As trademark owners look for new and effective ways to protect their valuable brands, many owners have turned to Amazon's popular Brand Registry program – a program that gives enrollees access to brand protection tools that provide trademark owners with more control in fighting counterfeiters and infringers, as well as tools that are intended to enhance brand visibility and exposure on the platform. Such tools are essential, especially during the COVID-19 pandemic, as consumers have increasingly chosen to make purchases on e-commerce platforms. Amazon saw its sales increase by 38% in 2020.1
However, entry into Amazon's Brand Registry program requires owning a trademark registration. This requirement may be a contributing factor to the rise in foreign trademark applications submitted to the United States Patent and Trademark Office (USPTO) in the past few years.2 Notably, many of these applications are accompanied by fraudulent specimens in an attempt to satisfy the requirement that the goods be "used-in-commerce."3 In fact, a review of applications and specimens submitted in 2017 that originated in China and covered goods solely in the apparel class found that approximately two-thirds of these use-based applications included fraudulent specimens.4
To combat the rise of fraudulent specimens, the USPTO has introduced a variety of policies and measures over the past few years. In 2018, the USPTO launched a pilot program for the public to report fraudulent specimens to a dedicated email address monitored by the USPTO. The pilot reporting program was an effective way for brand owners to flag problematic specimens and obtain a refusal in that trademark application without incurring the time and costs associated with filing a formal opposition. However, the USPTO discontinued the pilot program on February 16, 2021.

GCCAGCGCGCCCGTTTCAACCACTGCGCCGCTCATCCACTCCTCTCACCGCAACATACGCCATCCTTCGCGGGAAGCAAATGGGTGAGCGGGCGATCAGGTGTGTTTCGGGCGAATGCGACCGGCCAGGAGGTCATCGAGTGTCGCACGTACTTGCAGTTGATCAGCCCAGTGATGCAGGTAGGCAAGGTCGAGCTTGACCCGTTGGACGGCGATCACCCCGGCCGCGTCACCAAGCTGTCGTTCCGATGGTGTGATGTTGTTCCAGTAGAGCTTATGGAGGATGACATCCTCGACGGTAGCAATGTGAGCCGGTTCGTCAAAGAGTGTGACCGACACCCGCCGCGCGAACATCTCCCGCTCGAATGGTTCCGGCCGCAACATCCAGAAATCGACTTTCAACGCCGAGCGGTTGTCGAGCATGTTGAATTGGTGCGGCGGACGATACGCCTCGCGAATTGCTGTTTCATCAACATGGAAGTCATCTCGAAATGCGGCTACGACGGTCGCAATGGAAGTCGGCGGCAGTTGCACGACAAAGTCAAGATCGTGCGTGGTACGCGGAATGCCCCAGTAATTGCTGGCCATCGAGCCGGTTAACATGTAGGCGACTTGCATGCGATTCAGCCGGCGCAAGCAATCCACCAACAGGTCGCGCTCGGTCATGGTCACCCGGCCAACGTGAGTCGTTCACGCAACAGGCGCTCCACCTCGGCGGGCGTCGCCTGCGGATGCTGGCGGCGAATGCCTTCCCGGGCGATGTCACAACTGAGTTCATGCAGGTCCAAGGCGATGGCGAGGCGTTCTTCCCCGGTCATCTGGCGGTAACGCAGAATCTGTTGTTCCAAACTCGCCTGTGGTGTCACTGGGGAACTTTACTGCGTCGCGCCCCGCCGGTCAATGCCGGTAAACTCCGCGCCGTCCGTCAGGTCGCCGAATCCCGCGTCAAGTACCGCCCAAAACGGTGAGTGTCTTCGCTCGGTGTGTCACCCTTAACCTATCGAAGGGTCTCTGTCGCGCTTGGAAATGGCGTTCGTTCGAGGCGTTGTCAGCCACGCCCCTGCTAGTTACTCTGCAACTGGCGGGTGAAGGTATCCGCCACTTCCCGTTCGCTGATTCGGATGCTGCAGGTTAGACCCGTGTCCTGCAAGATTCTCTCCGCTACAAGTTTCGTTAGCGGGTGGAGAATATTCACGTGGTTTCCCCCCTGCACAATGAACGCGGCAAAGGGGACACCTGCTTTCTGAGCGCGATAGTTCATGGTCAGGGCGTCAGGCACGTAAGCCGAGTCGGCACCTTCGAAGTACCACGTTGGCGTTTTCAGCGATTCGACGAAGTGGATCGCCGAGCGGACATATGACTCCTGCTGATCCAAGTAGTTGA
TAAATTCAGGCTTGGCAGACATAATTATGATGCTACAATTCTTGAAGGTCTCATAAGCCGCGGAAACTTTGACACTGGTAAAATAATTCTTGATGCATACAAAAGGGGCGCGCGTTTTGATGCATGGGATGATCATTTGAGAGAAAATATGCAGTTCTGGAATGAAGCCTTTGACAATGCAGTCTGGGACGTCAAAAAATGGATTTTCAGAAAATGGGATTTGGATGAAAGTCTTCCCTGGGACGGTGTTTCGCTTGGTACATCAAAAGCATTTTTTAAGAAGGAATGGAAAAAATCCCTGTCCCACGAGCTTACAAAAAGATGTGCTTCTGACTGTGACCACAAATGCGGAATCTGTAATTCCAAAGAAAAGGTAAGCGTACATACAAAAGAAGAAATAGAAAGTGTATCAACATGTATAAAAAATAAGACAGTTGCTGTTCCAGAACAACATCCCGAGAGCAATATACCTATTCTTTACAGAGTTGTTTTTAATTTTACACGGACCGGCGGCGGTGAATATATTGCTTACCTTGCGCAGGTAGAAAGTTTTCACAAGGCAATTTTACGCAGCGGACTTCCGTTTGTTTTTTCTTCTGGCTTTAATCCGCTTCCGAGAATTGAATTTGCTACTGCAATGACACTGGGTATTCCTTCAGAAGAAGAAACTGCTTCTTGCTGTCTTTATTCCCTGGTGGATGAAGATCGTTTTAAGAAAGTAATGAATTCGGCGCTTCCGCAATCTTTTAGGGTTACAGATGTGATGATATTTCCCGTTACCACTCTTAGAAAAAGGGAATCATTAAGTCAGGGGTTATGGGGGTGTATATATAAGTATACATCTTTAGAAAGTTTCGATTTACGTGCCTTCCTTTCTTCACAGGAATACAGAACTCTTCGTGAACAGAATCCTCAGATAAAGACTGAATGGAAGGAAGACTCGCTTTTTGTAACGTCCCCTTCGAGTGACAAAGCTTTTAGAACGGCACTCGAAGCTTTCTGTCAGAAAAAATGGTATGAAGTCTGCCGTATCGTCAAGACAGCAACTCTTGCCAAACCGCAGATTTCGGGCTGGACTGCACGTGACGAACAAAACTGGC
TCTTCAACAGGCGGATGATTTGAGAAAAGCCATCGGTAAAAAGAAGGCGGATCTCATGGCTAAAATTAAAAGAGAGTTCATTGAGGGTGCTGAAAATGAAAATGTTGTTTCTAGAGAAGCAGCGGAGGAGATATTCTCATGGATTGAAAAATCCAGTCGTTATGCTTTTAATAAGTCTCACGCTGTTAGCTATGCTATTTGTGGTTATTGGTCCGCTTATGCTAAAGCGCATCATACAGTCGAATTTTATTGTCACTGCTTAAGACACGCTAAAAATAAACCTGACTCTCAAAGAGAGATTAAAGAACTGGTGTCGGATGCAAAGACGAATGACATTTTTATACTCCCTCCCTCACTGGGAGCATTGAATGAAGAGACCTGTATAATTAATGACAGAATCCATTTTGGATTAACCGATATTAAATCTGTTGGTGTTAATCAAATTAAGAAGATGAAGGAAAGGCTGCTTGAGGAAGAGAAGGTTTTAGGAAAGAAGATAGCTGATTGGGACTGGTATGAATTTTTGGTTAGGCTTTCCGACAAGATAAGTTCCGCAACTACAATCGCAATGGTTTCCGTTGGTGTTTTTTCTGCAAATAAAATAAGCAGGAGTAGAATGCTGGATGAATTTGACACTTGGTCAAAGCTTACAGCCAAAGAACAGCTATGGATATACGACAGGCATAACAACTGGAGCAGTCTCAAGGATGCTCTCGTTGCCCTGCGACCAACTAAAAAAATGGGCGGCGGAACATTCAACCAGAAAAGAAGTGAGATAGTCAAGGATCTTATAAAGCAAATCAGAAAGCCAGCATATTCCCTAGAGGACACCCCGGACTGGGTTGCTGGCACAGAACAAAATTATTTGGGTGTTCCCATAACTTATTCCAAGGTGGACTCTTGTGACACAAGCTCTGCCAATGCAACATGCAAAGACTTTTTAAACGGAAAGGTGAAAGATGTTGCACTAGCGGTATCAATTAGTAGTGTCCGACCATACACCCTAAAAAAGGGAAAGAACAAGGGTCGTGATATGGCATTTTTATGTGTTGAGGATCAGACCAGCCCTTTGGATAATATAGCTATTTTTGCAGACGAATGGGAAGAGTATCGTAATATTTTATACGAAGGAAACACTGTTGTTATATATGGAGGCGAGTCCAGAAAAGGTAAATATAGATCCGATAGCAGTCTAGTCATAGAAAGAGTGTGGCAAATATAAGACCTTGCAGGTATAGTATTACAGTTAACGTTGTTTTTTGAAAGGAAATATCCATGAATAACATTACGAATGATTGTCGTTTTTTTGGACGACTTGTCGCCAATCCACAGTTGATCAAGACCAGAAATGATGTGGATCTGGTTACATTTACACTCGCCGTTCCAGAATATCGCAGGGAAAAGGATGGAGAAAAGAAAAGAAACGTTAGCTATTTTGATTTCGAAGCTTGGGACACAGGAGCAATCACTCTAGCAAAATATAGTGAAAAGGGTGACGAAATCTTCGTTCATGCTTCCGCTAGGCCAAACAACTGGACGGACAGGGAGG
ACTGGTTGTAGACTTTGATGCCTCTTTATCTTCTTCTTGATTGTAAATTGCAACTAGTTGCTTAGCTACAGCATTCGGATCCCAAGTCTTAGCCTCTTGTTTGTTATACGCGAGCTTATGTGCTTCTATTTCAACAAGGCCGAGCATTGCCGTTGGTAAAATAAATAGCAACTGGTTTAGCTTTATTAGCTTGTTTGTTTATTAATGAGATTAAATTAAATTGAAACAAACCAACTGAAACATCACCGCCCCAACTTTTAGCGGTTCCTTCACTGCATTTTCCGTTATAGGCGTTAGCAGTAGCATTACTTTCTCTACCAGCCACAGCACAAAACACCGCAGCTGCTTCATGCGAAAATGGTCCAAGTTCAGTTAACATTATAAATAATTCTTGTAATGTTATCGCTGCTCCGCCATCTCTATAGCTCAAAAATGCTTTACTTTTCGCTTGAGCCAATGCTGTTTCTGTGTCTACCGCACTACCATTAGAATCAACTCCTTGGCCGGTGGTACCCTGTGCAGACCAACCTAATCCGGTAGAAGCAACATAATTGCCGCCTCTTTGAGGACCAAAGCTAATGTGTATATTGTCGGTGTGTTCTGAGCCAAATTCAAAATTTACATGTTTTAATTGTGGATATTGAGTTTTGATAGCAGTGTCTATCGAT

As a replacement for the pilot program, trademark owners can now report fraudulent specimens to the USPTO by submitting a traditional letter of protest. Trademark owners will be charged a $50 filing fee for the letter of protest. Even with the $50 filing fee, filing a letter of protest is still a cost-effective way for brand owners to flag fraudulent specimens without filing a formal notice of opposition, which carries a $600 filing fee.
Please contact Sarah Brooks, Marjorie Norman, or Alicia Sharon for more information on the discontinued USPTO fraudulent specimen pilot reporting program, on filing letters of protest, or to discuss a trademark enforcement strategy to protect your brand.
 See Press Release, Amazon (February 2, 2021), https://ir.aboutamazon.com/news-release/news-release- details/2021/Amazon.com-Announces-Fourth-Quarter-Results/default.aspx.
 Other factors have also contributed to the growth of trademark applications submitted to the USPTO. For example, subsidies, government mandates, bad-faith trademark applications, and defensive countermeasures have also contributed to the increase in trademark applications submitted by Chinese applicants. See United States Patent and Trademark Office: Trademarks and Patents in China: The impact of non-market factors on filing trends and IP systems (Jan. 2021), https://www.uspto.gov/sites/default/files/documents/USPTO-TrademarkPatentsInChina.pdf.
 Importantly, there are other reasons besides fraud that foreign applicants often include improper specimens with their applications, including, among others, a confusion over what "use-in-commerce" means or that the requisite use must be in the United States.